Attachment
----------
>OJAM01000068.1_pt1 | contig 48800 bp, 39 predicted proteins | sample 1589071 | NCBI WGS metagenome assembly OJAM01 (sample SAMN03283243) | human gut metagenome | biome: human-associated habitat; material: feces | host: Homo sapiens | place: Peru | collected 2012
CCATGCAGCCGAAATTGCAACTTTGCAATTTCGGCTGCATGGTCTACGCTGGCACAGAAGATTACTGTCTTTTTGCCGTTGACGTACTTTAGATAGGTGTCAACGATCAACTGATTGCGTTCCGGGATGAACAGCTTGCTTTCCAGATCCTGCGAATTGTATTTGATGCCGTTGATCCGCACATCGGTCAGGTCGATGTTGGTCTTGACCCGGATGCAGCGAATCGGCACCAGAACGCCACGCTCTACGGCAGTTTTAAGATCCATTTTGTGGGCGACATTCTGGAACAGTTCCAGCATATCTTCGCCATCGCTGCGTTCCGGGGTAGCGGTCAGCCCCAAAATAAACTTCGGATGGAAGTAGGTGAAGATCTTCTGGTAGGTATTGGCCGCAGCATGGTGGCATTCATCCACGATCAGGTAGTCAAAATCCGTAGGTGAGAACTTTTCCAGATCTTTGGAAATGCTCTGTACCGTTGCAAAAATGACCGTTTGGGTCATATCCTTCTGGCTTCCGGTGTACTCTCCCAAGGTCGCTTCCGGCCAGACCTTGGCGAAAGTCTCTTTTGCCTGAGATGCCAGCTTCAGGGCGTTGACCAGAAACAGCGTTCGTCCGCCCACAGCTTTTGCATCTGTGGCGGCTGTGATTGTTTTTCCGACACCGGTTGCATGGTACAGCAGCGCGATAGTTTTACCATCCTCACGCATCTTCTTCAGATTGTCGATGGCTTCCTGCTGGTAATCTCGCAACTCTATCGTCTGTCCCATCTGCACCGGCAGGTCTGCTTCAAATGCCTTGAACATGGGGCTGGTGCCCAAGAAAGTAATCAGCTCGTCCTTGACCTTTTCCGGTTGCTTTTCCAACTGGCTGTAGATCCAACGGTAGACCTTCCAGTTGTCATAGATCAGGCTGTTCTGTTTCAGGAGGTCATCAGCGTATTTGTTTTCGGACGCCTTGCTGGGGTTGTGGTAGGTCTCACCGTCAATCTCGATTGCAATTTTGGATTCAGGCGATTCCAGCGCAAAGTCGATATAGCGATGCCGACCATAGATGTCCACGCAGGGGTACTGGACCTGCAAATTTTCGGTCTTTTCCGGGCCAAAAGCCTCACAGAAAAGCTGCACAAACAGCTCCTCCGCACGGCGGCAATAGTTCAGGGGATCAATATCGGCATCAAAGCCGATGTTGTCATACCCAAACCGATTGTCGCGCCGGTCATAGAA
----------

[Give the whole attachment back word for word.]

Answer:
>OJAM01000068.1_pt1 | contig 48800 bp, 39 predicted proteins | sample 1589071 | NCBI WGS metagenome assembly OJAM01 (sample SAMN03283243) | human gut metagenome | biome: human-associated habitat; material: feces | host: Homo sapiens | place: Peru | collected 2012
CCATGCAGCCGAAATTGCAACTTTGCAATTTCGGCTGCATGGTCTACGCTGGCACAGAAGATTACTGTCTTTTTGCCGTTGACGTACTTTAGATAGGTGTCAACGATCAACTGATTGCGTTCCGGGATGAACAGCTTGCTTTCCAGATCCTGCGAATTGTATTTGATGCCGTTGATCCGCACATCGGTCAGGTCGATGTTGGTCTTGACCCGGATGCAGCGAATCGGCACCAGAACGCCACGCTCTACGGCAGTTTTAAGATCCATTTTGTGGGCGACATTCTGGAACAGTTCCAGCATATCTTCGCCATCGCTGCGTTCCGGGGTAGCGGTCAGCCCCAAAATAAACTTCGGATGGAAGTAGGTGAAGATCTTCTGGTAGGTATTGGCCGCAGCATGGTGGCATTCATCCACGATCAGGTAGTCAAAATCCGTAGGTGAGAACTTTTCCAGATCTTTGGAAATGCTCTGTACCGTTGCAAAAATGACCGTTTGGGTCATATCCTTCTGGCTTCCGGTGTACTCTCCCAAGGTCGCTTCCGGCCAGACCTTGGCGAAAGTCTCTTTTGCCTGAGATGCCAGCTTCAGGGCGTTGACCAGAAACAGCGTTCGTCCGCCCACAGCTTTTGCATCTGTGGCGGCTGTGATTGTTTTTCCGACACCGGTTGCATGGTACAGCAGCGCGATAGTTTTACCATCCTCACGCATCTTCTTCAGATTGTCGATGGCTTCCTGCTGGTAATCTCGCAACTCTATCGTCTGTCCCATCTGCACCGGCAGGTCTGCTTCAAATGCCTTGAACATGGGGCTGGTGCCCAAGAAAGTAATCAGCTCGTCCTTGACCTTTTCCGGTTGCTTTTCCAACTGGCTGTAGATCCAACGGTAGACCTTCCAGTTGTCATAGATCAGGCTGTTCTGTTTCAGGAGGTCATCAGCGTATTTGTTTTCGGACGCCTTGCTGGGGTTGTGGTAGGTCTCACCGTCAATCTCGATTGCAATTTTGGATTCAGGCGATTCCAGCGCAAAGTCGATATAGCGATGCCGACCATAGATGTCCACGCAGGGGTACTGGACCTGCAAATTTTCGGTCTTTTCCGGGCCAAAAGCCTCACAGAAAAGCTGCACAAACAGCTCCTCCGCACGGCGGCAATAGTTCAGGGGATCAATATCGGCATCAAAGCCGATGTTGTCATACCCAAACCGATTGTCGCGCCGGTCATAGAA